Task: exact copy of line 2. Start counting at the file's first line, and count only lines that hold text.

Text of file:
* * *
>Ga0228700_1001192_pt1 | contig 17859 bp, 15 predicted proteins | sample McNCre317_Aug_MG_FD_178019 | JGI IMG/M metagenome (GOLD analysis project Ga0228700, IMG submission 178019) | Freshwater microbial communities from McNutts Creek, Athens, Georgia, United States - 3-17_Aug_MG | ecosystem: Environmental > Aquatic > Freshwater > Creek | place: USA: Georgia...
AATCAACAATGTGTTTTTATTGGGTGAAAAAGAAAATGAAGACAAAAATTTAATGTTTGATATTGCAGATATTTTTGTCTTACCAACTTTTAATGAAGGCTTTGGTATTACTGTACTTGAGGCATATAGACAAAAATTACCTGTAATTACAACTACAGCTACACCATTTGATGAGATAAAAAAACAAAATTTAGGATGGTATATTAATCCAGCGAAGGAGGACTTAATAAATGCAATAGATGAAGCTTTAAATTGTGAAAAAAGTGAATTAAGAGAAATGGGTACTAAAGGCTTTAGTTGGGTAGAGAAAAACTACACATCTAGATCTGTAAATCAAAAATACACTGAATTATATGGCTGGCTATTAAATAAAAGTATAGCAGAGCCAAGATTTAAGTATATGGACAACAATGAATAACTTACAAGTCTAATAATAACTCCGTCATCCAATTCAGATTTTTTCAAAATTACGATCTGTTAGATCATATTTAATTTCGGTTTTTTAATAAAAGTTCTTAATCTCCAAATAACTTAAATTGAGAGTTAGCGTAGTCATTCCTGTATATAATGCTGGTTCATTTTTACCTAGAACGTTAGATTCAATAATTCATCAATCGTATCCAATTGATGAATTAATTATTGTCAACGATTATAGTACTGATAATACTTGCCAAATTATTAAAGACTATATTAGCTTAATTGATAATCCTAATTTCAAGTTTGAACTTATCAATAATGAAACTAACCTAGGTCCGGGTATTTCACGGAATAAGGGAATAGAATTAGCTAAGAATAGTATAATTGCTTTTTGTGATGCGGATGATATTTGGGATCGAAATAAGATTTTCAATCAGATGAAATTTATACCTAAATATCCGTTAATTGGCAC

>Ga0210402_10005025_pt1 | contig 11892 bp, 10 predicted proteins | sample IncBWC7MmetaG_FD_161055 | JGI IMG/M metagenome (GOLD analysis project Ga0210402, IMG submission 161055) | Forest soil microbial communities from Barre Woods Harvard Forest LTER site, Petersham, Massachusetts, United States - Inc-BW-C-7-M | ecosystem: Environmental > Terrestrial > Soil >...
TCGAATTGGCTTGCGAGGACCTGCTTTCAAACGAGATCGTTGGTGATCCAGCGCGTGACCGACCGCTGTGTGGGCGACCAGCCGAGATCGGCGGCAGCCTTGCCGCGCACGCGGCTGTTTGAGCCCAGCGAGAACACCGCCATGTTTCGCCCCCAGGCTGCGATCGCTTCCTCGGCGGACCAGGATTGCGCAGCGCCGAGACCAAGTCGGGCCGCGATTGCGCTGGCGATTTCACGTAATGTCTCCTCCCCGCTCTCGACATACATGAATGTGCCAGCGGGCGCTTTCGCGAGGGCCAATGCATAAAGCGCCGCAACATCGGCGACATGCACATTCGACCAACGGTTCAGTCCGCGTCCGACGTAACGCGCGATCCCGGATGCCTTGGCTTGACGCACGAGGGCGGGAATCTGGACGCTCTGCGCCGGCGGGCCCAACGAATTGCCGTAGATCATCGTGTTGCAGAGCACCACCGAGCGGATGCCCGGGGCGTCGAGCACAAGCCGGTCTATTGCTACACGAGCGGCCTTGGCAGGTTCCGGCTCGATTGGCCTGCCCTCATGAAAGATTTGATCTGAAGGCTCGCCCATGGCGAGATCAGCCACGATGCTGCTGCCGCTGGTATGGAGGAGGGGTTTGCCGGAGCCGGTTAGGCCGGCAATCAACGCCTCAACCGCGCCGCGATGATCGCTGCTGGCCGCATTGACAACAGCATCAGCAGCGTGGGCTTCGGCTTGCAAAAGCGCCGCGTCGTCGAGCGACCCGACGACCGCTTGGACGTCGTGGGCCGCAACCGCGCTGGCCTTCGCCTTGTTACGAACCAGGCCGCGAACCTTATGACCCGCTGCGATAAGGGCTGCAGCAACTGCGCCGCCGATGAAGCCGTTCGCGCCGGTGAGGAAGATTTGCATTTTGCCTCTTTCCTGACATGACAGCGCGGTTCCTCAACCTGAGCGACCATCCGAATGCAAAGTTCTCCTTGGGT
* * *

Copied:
AATCAACAATGTGTTTTTATTGGGTGAAAAAGAAAATGAAGACAAAAATTTAATGTTTGATATTGCAGATATTTTTGTCTTACCAACTTTTAATGAAGGCTTTGGTATTACTGTACTTGAGGCATATAGACAAAAATTACCTGTAATTACAACTACAGCTACACCATTTGATGAGATAAAAAAACAAAATTTAGGATGGTATATTAATCCAGCGAAGGAGGACTTAATAAATGCAATAGATGAAGCTTTAAATTGTGAAAAAAGTGAATTAAGAGAAATGGGTACTAAAGGCTTTAGTTGGGTAGAGAAAAACTACACATCTAGATCTGTAAATCAAAAATACACTGAATTATATGGCTGGCTATTAAATAAAAGTATAGCAGAGCCAAGATTTAAGTATATGGACAACAATGAATAACTTACAAGTCTAATAATAACTCCGTCATCCAATTCAGATTTTTTCAAAATTACGATCTGTTAGATCATATTTAATTTCGGTTTTTTAATAAAAGTTCTTAATCTCCAAATAACTTAAATTGAGAGTTAGCGTAGTCATTCCTGTATATAATGCTGGTTCATTTTTACCTAGAACGTTAGATTCAATAATTCATCAATCGTATCCAATTGATGAATTAATTATTGTCAACGATTATAGTACTGATAATACTTGCCAAATTATTAAAGACTATATTAGCTTAATTGATAATCCTAATTTCAAGTTTGAACTTATCAATAATGAAACTAACCTAGGTCCGGGTATTTCACGGAATAAGGGAATAGAATTAGCTAAGAATAGTATAATTGCTTTTTGTGATGCGGATGATATTTGGGATCGAAATAAGATTTTCAATCAGATGAAATTTATACCTAAATATCCGTTAATTGGCAC